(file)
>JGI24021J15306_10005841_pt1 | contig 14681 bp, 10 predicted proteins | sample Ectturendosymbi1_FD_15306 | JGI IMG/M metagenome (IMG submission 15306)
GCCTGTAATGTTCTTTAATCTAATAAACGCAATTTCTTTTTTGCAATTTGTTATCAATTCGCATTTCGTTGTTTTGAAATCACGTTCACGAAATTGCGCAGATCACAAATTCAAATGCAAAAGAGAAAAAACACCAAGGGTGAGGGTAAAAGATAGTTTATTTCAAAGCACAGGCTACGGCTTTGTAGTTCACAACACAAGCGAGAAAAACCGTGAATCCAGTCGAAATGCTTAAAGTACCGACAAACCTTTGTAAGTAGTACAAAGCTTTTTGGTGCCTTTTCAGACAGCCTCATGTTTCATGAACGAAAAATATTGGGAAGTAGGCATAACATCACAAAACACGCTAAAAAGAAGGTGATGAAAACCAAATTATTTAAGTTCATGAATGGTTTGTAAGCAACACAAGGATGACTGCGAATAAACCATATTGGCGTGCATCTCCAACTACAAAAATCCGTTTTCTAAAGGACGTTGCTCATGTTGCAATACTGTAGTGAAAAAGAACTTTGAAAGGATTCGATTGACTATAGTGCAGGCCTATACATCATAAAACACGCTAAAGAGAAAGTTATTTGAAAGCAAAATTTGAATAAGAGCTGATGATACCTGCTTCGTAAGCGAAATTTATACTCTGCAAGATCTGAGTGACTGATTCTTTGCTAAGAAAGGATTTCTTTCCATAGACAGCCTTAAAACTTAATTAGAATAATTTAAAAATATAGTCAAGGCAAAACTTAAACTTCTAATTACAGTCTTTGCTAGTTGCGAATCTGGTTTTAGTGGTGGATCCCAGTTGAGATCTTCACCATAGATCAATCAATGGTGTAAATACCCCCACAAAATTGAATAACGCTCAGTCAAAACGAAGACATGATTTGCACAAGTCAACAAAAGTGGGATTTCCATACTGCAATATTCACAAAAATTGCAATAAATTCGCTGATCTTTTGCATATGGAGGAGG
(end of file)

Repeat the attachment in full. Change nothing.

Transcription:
>JGI24021J15306_10005841_pt1 | contig 14681 bp, 10 predicted proteins | sample Ectturendosymbi1_FD_15306 | JGI IMG/M metagenome (IMG submission 15306)
GCCTGTAATGTTCTTTAATCTAATAAACGCAATTTCTTTTTTGCAATTTGTTATCAATTCGCATTTCGTTGTTTTGAAATCACGTTCACGAAATTGCGCAGATCACAAATTCAAATGCAAAAGAGAAAAAACACCAAGGGTGAGGGTAAAAGATAGTTTATTTCAAAGCACAGGCTACGGCTTTGTAGTTCACAACACAAGCGAGAAAAACCGTGAATCCAGTCGAAATGCTTAAAGTACCGACAAACCTTTGTAAGTAGTACAAAGCTTTTTGGTGCCTTTTCAGACAGCCTCATGTTTCATGAACGAAAAATATTGGGAAGTAGGCATAACATCACAAAACACGCTAAAAAGAAGGTGATGAAAACCAAATTATTTAAGTTCATGAATGGTTTGTAAGCAACACAAGGATGACTGCGAATAAACCATATTGGCGTGCATCTCCAACTACAAAAATCCGTTTTCTAAAGGACGTTGCTCATGTTGCAATACTGTAGTGAAAAAGAACTTTGAAAGGATTCGATTGACTATAGTGCAGGCCTATACATCATAAAACACGCTAAAGAGAAAGTTATTTGAAAGCAAAATTTGAATAAGAGCTGATGATACCTGCTTCGTAAGCGAAATTTATACTCTGCAAGATCTGAGTGACTGATTCTTTGCTAAGAAAGGATTTCTTTCCATAGACAGCCTTAAAACTTAATTAGAATAATTTAAAAATATAGTCAAGGCAAAACTTAAACTTCTAATTACAGTCTTTGCTAGTTGCGAATCTGGTTTTAGTGGTGGATCCCAGTTGAGATCTTCACCATAGATCAATCAATGGTGTAAATACCCCCACAAAATTGAATAACGCTCAGTCAAAACGAAGACATGATTTGCACAAGTCAACAAAAGTGGGATTTCCATACTGCAATATTCACAAAAATTGCAATAAATTCGCTGATCTTTTGCATATGGAGGAGG